best regards,
Hans Proost
Johannes H. Proost
Dept. of Pharmacokinetics, Toxicology and Targeting
University Centre for Pharmacy
Antonius Deusinglaan 1
9713 AV Groningen, The Netherlands
Back to the Top
> Hans Proost wrote:
> I didn't say that. It's just the other way around. k = CL/V and also k10 > CL/V1. It is not a conclusion that CL is the same in both cases, it is the
> definition of k and k10 (k and k10 are dependent on one and the same CL).
This was not intended for me, but I didn't quite understand the message
here. The equation K = CL/V is valid only for one-compartment model. The
equation k10 = CL/V1 can be used only for multi-compartment models. Although
CL is model independent, these equations would not exist simultaneously for
a single data set.
If you need to fit a (compartment) model for instance for dosing
predictions, you have to determine the rate constants. If you are only
interested in clearance, the non-compartmental approach works fine.
Best regards,
Stefan
Stefan Soback, DVM, PhD
Back to the Top
The following message was posted to: PharmPK
Dear Hans:
Please read the references. You really seem to have a blind spot.
Just read. It is all there. You haven't seen the facts that Kel and Cl are
interconvertible because I don't think you have read the relevant material.
Look at the references. Please. Your arguments are simply false because you
haven't incorporated the relevant references, which are there for you, and
everyone else, to see. Expand your horizons a bit. Please,
Hans, use a 2 compartment model of digoxin. Quinidine reduces the uptake of
digoxin on Na-K APTase and in most tissues except, perhaps, the CNS, which
is why the apparent central volume of distribution is reduced and the serum
concentrations increase. But the tissue amounts are less. It is interesting
that if you add up the total amount of drug in both compartments, on and off
quinidine, there is not a great deal of difference.
Sorry, Hans, but K and CL are in fact both equally useful and
interconvertible. Read the refs and you will see. I bet you haven't read
them, as they may not be in the usual PK culture, but there they are
nevertheless. If you prefer Cl for some reason, that is your choice. I don't
advocate anything except that they are equally useful and are
interconvertible, and are supported by good and well known work. Read the
refs please. They are good math, not arguments.
Sincerely,
Roger
Back to the Top
The following message was posted to: PharmPK
Dear Hans and All,
Naive reasoning is as old as human nature. We may all genuinely say that it just takes to step out the door and see the sun coming up on one side of the horizon in the morning, and going down on the other at the end of the day, to absolutely and conclusively say that the sun is going around the earth. It's such an obvious evidence. Not too long ago, whoever said the contrary would be imprisoned, tortured or even killed. But as much as there's no shame in any kind of naivete, every time we manage to leap ahead and reach understandings that essentially do not disprove our previous beliefs, but rather allow us to explain why we evolved beyond them, that's what scientific advancement is all about. Then it's just for each one to decide what to see.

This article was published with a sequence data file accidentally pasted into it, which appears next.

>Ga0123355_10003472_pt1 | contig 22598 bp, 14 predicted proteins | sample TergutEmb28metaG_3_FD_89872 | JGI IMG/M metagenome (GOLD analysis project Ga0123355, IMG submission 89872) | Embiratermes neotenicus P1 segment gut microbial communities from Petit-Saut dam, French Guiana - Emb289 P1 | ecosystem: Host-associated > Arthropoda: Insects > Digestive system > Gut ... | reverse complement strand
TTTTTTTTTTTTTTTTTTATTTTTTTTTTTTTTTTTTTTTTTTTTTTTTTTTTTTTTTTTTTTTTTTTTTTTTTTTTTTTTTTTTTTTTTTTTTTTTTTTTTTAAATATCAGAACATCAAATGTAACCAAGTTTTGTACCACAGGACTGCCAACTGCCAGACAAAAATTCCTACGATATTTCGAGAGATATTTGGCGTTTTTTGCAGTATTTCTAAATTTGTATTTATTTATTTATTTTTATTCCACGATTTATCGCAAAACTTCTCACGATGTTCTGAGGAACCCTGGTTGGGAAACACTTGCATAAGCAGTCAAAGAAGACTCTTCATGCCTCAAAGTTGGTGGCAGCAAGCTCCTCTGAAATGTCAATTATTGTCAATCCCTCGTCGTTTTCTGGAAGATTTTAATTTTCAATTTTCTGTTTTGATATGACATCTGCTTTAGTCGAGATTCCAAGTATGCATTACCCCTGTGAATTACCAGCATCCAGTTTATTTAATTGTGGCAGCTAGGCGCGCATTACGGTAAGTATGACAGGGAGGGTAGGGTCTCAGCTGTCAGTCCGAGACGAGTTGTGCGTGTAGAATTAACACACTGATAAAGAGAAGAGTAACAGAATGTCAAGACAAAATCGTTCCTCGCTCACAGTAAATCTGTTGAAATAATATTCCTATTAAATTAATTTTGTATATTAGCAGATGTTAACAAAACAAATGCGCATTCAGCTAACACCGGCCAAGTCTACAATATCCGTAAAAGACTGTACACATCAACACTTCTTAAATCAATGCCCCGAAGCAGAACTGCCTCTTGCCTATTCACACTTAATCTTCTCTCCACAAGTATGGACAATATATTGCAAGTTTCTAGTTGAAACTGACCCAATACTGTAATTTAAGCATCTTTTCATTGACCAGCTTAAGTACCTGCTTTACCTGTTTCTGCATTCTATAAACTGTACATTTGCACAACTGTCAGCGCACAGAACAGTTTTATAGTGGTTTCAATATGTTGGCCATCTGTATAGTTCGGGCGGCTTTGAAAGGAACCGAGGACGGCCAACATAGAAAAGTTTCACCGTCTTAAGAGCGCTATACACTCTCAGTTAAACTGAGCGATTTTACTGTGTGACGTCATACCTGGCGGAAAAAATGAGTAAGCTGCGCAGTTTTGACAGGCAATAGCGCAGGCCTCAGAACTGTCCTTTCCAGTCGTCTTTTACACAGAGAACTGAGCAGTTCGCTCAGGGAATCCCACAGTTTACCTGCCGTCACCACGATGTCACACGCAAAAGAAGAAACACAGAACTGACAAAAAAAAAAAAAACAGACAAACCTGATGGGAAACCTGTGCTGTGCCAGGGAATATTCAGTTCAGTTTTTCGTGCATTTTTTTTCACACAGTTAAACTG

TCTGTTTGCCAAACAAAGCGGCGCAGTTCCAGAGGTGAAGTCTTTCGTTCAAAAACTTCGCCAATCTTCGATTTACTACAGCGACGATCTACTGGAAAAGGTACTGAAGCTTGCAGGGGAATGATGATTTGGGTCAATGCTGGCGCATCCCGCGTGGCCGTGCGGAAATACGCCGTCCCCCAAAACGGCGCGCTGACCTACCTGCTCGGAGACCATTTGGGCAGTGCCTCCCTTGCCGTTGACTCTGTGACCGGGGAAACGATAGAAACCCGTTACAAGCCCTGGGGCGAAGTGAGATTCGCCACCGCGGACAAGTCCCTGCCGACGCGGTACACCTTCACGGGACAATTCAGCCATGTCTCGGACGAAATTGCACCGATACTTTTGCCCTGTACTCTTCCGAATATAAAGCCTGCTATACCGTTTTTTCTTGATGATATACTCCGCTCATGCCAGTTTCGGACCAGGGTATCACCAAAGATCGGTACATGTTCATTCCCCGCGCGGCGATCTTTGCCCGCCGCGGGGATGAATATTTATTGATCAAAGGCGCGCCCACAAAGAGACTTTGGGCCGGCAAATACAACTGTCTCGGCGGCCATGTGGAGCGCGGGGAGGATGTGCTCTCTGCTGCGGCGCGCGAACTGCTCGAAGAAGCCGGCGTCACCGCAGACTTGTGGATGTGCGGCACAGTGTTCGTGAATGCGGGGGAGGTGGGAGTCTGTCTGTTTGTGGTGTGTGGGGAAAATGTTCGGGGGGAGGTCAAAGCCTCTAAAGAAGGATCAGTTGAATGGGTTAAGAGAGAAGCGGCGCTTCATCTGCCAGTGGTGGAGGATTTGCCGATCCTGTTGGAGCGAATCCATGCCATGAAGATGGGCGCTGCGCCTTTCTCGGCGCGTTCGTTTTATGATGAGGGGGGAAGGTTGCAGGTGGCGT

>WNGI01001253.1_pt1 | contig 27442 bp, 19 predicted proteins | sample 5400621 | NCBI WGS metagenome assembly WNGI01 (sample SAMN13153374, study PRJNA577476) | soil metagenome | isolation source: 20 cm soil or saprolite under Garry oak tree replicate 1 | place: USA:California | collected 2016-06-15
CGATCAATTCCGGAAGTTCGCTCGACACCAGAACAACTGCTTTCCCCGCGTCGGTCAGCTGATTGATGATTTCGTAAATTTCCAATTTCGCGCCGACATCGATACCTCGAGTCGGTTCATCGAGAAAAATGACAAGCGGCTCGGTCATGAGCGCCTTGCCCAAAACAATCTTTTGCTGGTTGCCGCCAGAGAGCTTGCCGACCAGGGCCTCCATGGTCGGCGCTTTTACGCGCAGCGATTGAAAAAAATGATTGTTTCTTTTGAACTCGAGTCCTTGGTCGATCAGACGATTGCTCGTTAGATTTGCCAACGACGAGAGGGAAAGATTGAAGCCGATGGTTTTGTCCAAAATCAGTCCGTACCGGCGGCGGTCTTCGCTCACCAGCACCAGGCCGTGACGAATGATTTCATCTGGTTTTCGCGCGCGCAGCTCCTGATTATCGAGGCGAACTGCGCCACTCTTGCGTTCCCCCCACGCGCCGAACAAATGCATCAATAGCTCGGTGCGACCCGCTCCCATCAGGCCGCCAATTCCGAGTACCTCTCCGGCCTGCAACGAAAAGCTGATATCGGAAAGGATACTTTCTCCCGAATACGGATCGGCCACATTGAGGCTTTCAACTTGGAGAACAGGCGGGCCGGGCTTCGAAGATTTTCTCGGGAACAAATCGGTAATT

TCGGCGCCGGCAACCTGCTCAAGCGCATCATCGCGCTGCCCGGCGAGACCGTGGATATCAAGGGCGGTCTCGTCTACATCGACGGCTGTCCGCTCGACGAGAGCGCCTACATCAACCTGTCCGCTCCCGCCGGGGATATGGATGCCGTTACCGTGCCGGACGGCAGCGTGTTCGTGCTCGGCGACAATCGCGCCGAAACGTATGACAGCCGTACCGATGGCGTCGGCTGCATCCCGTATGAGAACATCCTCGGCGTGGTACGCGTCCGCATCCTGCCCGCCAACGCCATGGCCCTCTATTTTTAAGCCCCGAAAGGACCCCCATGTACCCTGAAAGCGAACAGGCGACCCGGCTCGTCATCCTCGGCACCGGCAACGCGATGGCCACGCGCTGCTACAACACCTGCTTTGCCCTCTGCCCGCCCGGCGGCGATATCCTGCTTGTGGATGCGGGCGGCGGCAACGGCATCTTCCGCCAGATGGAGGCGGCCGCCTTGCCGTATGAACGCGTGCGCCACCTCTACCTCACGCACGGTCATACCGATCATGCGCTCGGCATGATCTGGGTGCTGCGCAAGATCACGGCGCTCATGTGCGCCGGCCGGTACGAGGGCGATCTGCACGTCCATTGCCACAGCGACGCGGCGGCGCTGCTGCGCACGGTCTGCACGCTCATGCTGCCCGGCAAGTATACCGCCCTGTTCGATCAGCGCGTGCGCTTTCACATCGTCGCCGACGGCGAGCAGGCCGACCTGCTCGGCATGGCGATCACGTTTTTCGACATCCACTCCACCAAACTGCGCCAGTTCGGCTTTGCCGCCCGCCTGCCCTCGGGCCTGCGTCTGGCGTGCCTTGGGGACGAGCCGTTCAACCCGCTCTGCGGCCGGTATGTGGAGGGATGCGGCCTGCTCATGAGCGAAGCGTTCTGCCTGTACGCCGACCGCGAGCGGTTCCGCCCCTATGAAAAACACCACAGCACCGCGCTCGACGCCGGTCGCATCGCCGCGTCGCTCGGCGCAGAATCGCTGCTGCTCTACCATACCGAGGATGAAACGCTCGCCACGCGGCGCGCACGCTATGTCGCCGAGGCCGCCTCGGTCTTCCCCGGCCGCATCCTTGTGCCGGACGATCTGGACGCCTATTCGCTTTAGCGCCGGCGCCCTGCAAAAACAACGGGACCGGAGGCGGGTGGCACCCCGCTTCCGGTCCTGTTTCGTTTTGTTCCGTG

Science is not in anyone's arguments, but rather in self-contained facts. Although I understand why Hans keeps going in circles, and by personal choice decides to be naive, as anyone is entitled to, I'll just try once more to point out where the fallacy is, as explained in so many textbook references in much more detail. What I cannot explain are statements like "It is not a conclusion that CL is the same ... k and k10 are dependent on one and the same CL".
When mass transfer occurs by passive diffusion, according to Fick's first law, the rate (mass per time) is proportional to the concentration gradient in a perfectly homogeneous, or well stirred, system. It's truly a probabilistic phenomenon which allows the derivation of this law from counting a finite number of molecules (with a binomial distribution) all the way to a macroscopic concentration (approximated by either a Gaussian function or an error function). Transferring this reasoning to a biological system one ought to remember that it's no longer about a beaker full of a solvent where a certain amount of drug is dissolved resulting in a concentration. The mere fact that organs and tissues and cells and all kinds of heterogeneous dwellings exist, must always remind us about where we started and what concentration now means. So, one possibility is to rationalize in terms of mass, or flux, (as with heat transfer or energy transfer), which eliminates the notion of volume. Then, according to the
Back to the Top
Dear Roger,
Thank you for your comments. You wrote:
> Please read the references. You really seem to have a blind spot. Just
> read. It is all there.
I don't have the book of Goodwin and Payne, but the title (Dynamic System
Identification - Experiment Design and Data Analysis) and year (1977) make